a 20 series learjet has a maximum mach of .82 which is in itself pretty fucking fast by airliner standards. once we reached cruse altitude of 41,000ft, this shitstain of a man pulled 4 circuit breakers on the panel in order to disable some of the aircraft's systems. they were....oh...minor little things like Mach overspeed warning horn, Mach overspeed puller.....you know....the kind of stuff that is supposed to be a last resort before the airplane kills you.

being the cowboy that he was with complete disregard for any sort of rules, he apparently thought it would be a good idea to fly the airplane from detroit to colorado at about .85/.86 the entire time we were in cruise. i will say that we made it to our destination uneventfully and without incident. i will also say that pretty much the entire flight i was shitting my ass off i was so fucking scared.

the reason why this was so dangerous is because(i presume) we were right up against the threshold were just a little bit faster and we most certainly would have been a grease spot in a Kansas field. a very un-recoverable mach tuck situation pretty similiar to what we are talking about with the boeings in this conversation. the only difference is that at fl410, i would have had a lot more time to think about my asshole being the last thing going through my mind as my face hits the windshield.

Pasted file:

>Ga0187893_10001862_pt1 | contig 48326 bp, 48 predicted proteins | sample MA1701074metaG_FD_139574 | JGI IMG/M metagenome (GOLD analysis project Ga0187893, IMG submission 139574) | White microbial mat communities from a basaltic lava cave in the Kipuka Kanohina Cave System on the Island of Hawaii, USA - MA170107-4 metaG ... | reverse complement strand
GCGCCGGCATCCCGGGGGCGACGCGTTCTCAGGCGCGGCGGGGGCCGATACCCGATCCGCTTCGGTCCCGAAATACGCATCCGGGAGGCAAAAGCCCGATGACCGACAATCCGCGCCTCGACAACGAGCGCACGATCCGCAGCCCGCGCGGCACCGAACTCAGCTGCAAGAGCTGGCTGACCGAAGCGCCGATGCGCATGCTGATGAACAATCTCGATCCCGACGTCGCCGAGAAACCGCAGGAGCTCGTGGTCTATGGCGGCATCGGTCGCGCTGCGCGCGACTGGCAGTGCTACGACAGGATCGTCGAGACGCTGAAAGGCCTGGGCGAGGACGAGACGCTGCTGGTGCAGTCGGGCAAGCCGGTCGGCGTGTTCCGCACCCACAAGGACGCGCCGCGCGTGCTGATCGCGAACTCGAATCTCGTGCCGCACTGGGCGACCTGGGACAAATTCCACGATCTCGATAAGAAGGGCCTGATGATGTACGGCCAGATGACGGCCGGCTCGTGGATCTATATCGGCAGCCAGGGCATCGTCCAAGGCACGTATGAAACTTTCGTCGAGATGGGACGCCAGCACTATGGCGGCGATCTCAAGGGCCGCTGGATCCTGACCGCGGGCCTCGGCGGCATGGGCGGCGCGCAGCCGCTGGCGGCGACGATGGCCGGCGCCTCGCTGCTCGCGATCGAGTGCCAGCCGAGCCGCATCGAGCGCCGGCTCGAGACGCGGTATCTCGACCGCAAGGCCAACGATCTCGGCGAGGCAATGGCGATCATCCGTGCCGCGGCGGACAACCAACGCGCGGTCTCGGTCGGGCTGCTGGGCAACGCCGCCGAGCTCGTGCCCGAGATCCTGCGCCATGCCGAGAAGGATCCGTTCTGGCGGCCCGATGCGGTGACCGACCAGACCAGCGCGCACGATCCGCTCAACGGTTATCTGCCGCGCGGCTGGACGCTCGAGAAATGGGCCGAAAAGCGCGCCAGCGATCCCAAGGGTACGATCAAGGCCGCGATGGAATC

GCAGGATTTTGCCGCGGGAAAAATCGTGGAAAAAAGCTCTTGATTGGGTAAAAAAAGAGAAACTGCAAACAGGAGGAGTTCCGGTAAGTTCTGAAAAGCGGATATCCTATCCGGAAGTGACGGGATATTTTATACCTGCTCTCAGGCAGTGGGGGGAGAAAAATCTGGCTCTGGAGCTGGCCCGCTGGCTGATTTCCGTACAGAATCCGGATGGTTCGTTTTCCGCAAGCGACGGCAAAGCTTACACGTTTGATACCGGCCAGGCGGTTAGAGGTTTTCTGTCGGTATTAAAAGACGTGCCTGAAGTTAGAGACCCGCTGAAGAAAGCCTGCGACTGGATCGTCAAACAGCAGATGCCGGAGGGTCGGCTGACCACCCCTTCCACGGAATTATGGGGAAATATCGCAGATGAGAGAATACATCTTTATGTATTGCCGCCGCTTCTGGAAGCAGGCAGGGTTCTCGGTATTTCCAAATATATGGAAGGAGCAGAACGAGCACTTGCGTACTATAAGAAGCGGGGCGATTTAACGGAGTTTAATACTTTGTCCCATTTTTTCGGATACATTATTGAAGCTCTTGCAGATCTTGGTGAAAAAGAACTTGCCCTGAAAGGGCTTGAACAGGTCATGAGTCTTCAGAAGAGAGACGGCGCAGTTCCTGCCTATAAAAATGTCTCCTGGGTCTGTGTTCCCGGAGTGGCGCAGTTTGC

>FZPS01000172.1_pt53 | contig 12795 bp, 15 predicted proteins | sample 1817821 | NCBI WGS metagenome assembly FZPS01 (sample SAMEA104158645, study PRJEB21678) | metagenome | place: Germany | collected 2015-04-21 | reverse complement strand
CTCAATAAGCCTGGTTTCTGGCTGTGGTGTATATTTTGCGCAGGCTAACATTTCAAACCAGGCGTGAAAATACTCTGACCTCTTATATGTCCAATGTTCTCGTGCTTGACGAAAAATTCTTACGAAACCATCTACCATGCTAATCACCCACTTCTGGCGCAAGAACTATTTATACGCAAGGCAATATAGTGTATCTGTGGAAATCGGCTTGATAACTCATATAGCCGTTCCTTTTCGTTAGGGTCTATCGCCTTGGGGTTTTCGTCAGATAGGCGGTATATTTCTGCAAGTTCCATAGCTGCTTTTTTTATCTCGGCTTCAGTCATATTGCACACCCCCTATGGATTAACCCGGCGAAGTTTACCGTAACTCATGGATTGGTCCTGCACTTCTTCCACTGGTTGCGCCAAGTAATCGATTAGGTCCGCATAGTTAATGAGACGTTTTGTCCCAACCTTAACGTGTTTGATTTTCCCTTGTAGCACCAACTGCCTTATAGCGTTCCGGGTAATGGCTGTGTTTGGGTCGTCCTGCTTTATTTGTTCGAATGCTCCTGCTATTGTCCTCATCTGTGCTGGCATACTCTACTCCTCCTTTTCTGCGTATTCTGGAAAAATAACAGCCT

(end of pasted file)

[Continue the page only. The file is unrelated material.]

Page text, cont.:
i would be a really senior 747 captain had i stayed and not left for the regionals. fuuuuuck that! i would rather suck a gallon of shit out of rosie o'donnel's asshole than work there for another day longer than i had to in order to build the experience required to move on.


sorry, i guess i could have just answered latefan's question with "yes". carry on....
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Old 04-06-2019, 10:59 PM   #1543
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Brian does this asshole run service you speak of happen to based out of Willow Run????
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Old 04-07-2019, 03:22 AM   #1544
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While I think MCAS in the current form should never have passed the safety study phase, I think it's a stretch to say that the pilots did everything right, reading the initial report. They did not at all perform the unreliable airspeed memory items (which call for a certain attitude and thrust which would have kept them a long way away from both the ground and the never exceed speed), and they apparently switched the trim cutout switches back on, which allowed the MCAS to start trimming the nose down again.

Boeing does have a point that if you'd follow the memory items "by the book" a crash would not be the result. I'm not saying it's acceptable for the aircraft to be designed in such a way that it presents you with a very stressful non-normal situation as a result of a single failure, though.
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Old 04-07-2019, 03:25 AM   #1545
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Brian does this asshole run service you speak of happen to based out of Willow Run????
Registrations ending on CK?